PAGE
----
Wine made with organic grapes is allowed to add minimal sulfites (I believe it is under 100 ppm) to help preserve the wine on the shelf and allow the wine to remain of high quality for several years. Both wines are made with 100% certified organic grapes, but they differ in the added sulfites that help preserve the wine.

TW: Biodynamic approaches are seen by many wine businesses as increasingly credible. Some say they improve environmental resilience and offer better acidity in wines. Others say the approach is based on hippie mumbo-jumbo theories. What are you views?

JP: Those who say the approach is based on hippie mumbo-jumbo are likely referring to the mystical aspects of biodynamic farming such as certain planting and treatment practices that are based on the phases of the moon or astrological alignments.

We can debate the effectiveness of such practices, but I can tell you that many farmers who practice biodynamic farming will say there really are benefits to these.

Outside of a few of these somewhat unusual mystical practices, the majority of biodynamic farming is really aligned with what we know as regenerative agriculture, which uses nature as much as possible to manage the farm, incorporates livestock and wildlife into the farm and promotes a healthy and natural ecosystem in and around the farm.

The goal is to eliminate outside inputs into the farm and create a thriving, self-sustaining ecosystem using nature. We know that there are several benefits to these practices such as building resiliency, enhancing biodiversity, reducing water use, sequestering carbon and creating healthier soil and plants. I am incredibly excited about the biodynamic movement in the wine industry and in other industries. Bonterra makes some great biodynamic wines.

TW: Do you think the agricultural sector is taking climate change seriously enough? If not, where should more focus and resources be placed, which could make a measurable difference?

JP: I do think the agriculture sector is beginning to really take climate change seriously. People who manage farms are the first people to truly notice changes in climate, because these changes can have huge negative effects on their business.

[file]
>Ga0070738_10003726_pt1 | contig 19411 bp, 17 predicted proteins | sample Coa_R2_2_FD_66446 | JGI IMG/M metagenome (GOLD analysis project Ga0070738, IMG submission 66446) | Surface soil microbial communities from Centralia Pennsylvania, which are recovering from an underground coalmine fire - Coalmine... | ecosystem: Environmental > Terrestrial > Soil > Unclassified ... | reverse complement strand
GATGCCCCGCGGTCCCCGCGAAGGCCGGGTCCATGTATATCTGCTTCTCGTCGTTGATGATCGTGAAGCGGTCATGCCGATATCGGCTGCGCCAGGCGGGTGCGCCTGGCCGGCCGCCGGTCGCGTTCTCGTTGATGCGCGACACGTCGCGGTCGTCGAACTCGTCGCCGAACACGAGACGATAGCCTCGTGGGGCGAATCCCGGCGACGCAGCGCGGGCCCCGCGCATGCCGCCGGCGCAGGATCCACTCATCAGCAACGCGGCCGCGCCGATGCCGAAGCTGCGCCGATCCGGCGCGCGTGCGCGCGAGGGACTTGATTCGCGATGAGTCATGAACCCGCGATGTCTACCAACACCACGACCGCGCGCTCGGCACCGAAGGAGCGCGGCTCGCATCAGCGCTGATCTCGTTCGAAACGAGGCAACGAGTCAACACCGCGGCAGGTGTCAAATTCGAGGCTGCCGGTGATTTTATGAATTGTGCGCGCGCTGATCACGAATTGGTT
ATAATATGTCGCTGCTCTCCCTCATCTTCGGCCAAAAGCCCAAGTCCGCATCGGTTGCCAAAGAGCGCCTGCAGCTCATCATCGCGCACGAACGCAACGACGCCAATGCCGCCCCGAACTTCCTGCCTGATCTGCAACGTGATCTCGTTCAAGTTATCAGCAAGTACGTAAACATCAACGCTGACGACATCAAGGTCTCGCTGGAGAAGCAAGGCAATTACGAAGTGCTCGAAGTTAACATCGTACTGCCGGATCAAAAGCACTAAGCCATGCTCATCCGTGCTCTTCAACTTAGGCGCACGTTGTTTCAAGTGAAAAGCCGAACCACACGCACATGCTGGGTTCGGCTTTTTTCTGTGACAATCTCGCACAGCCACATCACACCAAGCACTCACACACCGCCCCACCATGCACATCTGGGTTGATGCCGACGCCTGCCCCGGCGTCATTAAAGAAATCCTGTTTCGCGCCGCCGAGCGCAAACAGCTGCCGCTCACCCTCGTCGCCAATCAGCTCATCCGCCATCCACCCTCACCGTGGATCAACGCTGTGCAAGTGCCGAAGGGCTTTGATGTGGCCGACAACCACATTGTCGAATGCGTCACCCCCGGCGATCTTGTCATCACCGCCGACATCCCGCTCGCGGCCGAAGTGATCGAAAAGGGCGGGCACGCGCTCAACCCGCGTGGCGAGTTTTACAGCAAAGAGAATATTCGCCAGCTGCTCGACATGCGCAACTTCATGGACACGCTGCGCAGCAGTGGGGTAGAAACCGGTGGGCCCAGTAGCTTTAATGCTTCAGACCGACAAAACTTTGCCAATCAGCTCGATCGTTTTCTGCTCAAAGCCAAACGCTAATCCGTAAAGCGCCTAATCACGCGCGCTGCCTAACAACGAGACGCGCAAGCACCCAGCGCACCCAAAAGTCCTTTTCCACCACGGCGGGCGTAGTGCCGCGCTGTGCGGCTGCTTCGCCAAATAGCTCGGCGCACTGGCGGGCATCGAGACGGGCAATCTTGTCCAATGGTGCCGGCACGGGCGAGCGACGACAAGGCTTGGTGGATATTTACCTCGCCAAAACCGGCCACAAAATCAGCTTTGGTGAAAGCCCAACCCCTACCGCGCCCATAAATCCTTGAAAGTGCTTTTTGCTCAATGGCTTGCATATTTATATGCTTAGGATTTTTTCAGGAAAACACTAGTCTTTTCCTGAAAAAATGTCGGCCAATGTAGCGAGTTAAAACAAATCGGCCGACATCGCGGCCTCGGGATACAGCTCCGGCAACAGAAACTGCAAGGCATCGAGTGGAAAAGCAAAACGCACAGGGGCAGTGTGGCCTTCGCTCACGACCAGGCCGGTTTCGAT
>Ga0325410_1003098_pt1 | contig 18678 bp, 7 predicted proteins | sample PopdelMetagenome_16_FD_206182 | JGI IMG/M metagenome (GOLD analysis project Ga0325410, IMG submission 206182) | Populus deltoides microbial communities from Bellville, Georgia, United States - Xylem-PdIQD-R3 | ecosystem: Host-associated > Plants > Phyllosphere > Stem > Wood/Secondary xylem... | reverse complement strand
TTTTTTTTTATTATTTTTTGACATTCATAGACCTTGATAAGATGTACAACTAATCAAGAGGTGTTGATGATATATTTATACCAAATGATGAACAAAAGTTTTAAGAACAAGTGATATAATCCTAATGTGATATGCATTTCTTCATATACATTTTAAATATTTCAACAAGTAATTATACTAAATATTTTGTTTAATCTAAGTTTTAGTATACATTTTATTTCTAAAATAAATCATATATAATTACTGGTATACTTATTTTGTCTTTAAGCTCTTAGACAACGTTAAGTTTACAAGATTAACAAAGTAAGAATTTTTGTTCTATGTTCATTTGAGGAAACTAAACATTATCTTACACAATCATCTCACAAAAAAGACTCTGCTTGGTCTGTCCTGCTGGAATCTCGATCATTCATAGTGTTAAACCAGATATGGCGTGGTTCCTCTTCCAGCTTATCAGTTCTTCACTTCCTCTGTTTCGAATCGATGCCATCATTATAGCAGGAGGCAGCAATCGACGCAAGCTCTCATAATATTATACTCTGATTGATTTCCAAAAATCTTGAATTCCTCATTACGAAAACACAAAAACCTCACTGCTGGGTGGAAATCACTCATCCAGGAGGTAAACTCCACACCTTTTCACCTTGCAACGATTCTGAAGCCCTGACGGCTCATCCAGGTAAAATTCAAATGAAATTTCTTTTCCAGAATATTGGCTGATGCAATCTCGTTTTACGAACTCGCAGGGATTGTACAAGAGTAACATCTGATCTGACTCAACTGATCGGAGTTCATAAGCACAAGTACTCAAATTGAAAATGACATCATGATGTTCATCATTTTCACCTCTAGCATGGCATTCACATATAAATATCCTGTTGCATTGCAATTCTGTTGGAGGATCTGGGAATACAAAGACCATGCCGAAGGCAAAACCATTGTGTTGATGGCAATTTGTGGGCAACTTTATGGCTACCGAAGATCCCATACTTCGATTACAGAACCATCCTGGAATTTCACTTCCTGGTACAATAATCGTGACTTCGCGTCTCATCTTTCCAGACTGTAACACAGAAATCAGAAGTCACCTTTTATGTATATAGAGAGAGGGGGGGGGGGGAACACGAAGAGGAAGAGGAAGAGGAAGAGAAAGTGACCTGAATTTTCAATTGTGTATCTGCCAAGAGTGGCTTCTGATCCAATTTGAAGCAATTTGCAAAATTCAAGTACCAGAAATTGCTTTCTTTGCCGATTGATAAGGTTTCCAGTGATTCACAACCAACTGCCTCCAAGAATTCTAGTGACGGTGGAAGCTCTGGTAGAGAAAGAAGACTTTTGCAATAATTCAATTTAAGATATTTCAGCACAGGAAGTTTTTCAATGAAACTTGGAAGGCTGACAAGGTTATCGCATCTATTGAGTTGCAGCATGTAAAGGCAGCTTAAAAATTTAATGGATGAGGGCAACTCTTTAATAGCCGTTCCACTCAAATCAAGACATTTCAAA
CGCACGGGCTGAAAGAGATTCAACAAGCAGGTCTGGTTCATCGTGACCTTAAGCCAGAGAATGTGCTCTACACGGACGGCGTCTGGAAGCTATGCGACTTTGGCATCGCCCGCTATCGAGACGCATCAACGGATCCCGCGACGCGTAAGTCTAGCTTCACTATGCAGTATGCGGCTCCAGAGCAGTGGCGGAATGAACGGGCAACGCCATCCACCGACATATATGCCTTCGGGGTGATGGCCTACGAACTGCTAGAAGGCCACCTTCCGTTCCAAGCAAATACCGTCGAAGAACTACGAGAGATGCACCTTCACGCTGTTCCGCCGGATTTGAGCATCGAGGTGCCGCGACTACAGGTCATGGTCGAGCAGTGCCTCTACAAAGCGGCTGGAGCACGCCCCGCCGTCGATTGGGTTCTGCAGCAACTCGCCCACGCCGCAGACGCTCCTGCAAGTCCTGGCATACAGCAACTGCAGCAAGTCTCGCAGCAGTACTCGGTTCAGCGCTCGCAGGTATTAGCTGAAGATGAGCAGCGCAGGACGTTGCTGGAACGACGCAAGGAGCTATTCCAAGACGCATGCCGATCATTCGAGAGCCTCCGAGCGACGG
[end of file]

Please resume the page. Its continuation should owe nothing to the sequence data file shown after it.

We are seeing some great work by large companies such as Land O’ Lakes and Walmart that are developing programs to make large GHG reductions in their supply chains. We are seeing more companies explore organic regenerative agriculture at their farms and in their supply chains.

What is most exciting to me is the regenerative agriculture movement as a whole, and the idea that the agriculture sector, which has long been one of the main contributors to climate change, is now being seen as one of the main solutions to climate change.

By implementing practices such as cover crops, compost, reduced tillage and animal grazing, we can actually sequester more carbon in our soils than we emit globally, and reverse climate change. The best part is that these practices also help farms reduce water use, build healthy soil and plants, and create a more resilient and sustainable business for the farmers.

Josh Prigge is CEO of Sustridge, a consulting firm.

Fetzer Vineyards by the numbers:

  • Waste: Fetzer Vineyards diverted 99.2% of all waste from landfills or incineration in 2016, continuing a trajectory of improvement; the winery diverted 99.1% of waste from landfills or incineration in 2015, 98.5% in 2014, and 97.6% in 2013.
  • Water: The vintner reduced water intensity per gallon of wine produced by 12% over 2015. For 2016, Fetzer Vineyards’ winery water intensity was 3.24 gallons of water used/gallon wine produced (compare to: 3.65 gallons in 2015).
  • GHG Emissions: Complementing a commitment to renewable energy, Fetzer Vineyards reduced Scope 1 & 2 emissions by 7.3% over 2015 through a variety of mechanisms and became the first U.S. winery certified CarbonNeutral® by Natural Capital Partners.
  • B Corp Certification: During B Corp recertification in mid-2017, Fetzer Vineyards received an improved score of 95.1, a nearly 15-point improvement over its 2015 score, 80.5.

For more detail, go here. And here’s a recent Huffington Post piece on Fetzer. Impressive progress.

I also write a regular blog with exclusive interviews with winemakers. To check it out, go to: and sign up for updates.